The state government is offering farmers compensation at various rates, but from the farmers’ perspective most of the land is being taken at around 10% of current market value (with some parcels being offered up to 50%), with the final price to be calculated after the actual land transfer. The farmers feel strongly that if the project goes ahead as planned, they will be ruined.
My interviews with non-affected Kushinagaris about current land prices support the farmers’ sense that they are being grossly under-compensated for land that is their livelihood — the land value will continue to go up, and they cannot buy anywhere near the same amount of land with the compensation settlement.
The Land Acquisition Act (LAA), an antiquated law first enacted by the British Empire in order to acquire farmland for the railway, allows the government to buy the land. But is it fair? I’m in good company when I ask this question. Across India, the LAA is under attack by social justice activists and many scholars. Even the central government is giving the LAA close scrutiny: Earlier this year, the ruling Communist party in the state of Bengal tried to use the LAA to divest farmers of land for private industrialists. When the police moved in to claim the land, dozens of local people were shot, and about a dozen killed.
In their reliance upon the Land Acquisition Act, the Maitreya Project may be on the right side of the law. But they are on the wrong side of morality. The Maitreya Project wants to build a statue of a Buddha; perhaps they should be more concerned with compassion than legislation, more eager to mediate than litigate, more prone to demonstrate kindness then incite all kinds of demonstrations.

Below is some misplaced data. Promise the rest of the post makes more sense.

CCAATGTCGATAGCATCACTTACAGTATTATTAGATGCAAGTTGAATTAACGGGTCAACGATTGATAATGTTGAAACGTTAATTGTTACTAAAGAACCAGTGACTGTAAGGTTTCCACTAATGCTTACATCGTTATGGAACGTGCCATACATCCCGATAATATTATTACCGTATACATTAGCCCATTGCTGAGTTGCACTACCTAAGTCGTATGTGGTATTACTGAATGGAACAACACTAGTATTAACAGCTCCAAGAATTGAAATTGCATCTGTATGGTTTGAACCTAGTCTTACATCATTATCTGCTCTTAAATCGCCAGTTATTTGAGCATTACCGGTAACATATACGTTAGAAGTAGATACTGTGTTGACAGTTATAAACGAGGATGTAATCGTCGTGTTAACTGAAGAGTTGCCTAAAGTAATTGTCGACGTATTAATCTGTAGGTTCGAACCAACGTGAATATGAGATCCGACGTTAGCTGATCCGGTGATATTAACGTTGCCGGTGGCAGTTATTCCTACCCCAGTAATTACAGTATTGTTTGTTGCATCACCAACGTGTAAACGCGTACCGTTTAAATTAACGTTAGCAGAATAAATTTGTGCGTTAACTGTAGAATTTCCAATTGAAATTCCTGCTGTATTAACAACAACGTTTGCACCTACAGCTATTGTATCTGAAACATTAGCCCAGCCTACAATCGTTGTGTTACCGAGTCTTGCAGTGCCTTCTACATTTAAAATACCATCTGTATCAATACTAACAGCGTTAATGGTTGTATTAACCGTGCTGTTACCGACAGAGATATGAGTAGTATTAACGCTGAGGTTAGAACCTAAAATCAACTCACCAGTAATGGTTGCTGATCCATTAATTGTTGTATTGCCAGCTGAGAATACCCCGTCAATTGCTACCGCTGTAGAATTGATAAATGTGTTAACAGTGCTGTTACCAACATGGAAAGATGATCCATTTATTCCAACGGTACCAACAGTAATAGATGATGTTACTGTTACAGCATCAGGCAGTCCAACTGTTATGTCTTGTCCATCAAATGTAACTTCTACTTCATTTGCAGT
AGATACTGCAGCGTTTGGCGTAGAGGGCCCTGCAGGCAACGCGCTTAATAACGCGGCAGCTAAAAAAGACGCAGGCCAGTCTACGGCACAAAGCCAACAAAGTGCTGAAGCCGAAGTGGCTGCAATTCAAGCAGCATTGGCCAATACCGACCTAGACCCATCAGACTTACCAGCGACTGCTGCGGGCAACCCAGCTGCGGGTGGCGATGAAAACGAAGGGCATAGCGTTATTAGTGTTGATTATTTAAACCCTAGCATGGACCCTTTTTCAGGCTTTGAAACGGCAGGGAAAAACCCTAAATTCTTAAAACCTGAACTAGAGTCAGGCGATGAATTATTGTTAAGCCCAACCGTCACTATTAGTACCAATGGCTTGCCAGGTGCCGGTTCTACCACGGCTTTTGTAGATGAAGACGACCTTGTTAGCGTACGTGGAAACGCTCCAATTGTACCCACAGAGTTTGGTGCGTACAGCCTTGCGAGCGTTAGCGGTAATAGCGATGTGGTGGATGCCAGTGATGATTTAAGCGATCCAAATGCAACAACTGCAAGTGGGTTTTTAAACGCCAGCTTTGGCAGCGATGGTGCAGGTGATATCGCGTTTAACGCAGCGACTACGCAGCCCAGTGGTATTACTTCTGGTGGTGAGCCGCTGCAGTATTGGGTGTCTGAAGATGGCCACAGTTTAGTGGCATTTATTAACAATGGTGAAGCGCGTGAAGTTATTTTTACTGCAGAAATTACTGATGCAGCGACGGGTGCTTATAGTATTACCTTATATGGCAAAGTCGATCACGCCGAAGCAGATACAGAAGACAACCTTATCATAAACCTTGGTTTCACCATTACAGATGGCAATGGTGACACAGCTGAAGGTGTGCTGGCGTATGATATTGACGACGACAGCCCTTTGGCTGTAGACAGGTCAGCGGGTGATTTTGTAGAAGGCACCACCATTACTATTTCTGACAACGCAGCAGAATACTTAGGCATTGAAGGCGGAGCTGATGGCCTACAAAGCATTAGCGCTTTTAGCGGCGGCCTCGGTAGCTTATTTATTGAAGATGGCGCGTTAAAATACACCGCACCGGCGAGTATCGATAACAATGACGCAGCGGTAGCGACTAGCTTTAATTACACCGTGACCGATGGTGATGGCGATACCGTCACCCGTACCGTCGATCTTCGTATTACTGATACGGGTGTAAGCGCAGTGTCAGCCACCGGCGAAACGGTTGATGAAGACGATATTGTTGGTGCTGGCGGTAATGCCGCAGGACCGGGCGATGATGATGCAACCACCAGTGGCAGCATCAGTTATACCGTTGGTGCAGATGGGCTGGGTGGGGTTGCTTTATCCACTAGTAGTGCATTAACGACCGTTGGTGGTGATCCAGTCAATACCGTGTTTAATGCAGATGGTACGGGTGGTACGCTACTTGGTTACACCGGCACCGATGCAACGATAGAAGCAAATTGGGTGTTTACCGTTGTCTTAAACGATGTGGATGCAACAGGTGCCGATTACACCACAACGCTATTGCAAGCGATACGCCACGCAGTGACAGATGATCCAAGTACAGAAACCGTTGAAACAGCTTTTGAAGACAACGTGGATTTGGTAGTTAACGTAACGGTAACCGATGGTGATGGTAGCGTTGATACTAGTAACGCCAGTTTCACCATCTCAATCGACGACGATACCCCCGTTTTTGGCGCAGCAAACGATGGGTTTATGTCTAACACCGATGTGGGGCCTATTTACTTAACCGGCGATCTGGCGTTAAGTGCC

The farmers of Kushinagar are fighting, and they have been fighting for several years now. They have blocked the national highway, cajoled politicians, set up mass demonstrations and rallies, sued the state government, and held hunger strikes. They have also threatened violence. Leaders have said that they will kidnap tourists to bring attention to their plight. The oft-repeated mantra by farmers is, “we will kill or be killed,but we will not surrender our land.”
I don’t know if they are posturing, but I do know that they seem frighteningly serious. They are being backed up hard against a wall of nails. They have everything to lose, and nothing to gain, by being polite.
A small sampling of headlines from regional Hindi press tells a story of persistent and ongoing resistance to the statue project. “Unrest among farmers affected by the land acquisition process of Maitreya Project,” reads the headline from Sahara in September 2002.
Two years later, in Dainik Jagaran, the headline ran, “Farmers demonstrate against Maitreya, Burn effigy.” In 2005, a headline from Sahara news quotes a farmer, “Murder, hanging… Whatever happens, we will not give up land.”
From Dainik Jagaran in 2006, “Farmers will fight to the finish against the Maitreya Project.” Referring to some Buddhist monks in Kushinagar who have joined in solidarity with the farmers, a 2007 headline from the Aaj newspaper read, “Buddhist Monks observe fast in protest against Maitreya Project.”
Yet, it would be wrong to suggest that everyone in Kushinagar is against the Maitreya statue. Many of the businessmen and Buddhists of the tourist circuit know that if a 500-foot statue is built in their vicinity, there will be a surge in pilgrims and visitors that will expand their sphere of influence and fatten their wallets. Given how much these statue supporters desire the project, it was particularly telling that they overwhelmingly expressed the opinion that the farmers are being done a grave injustice.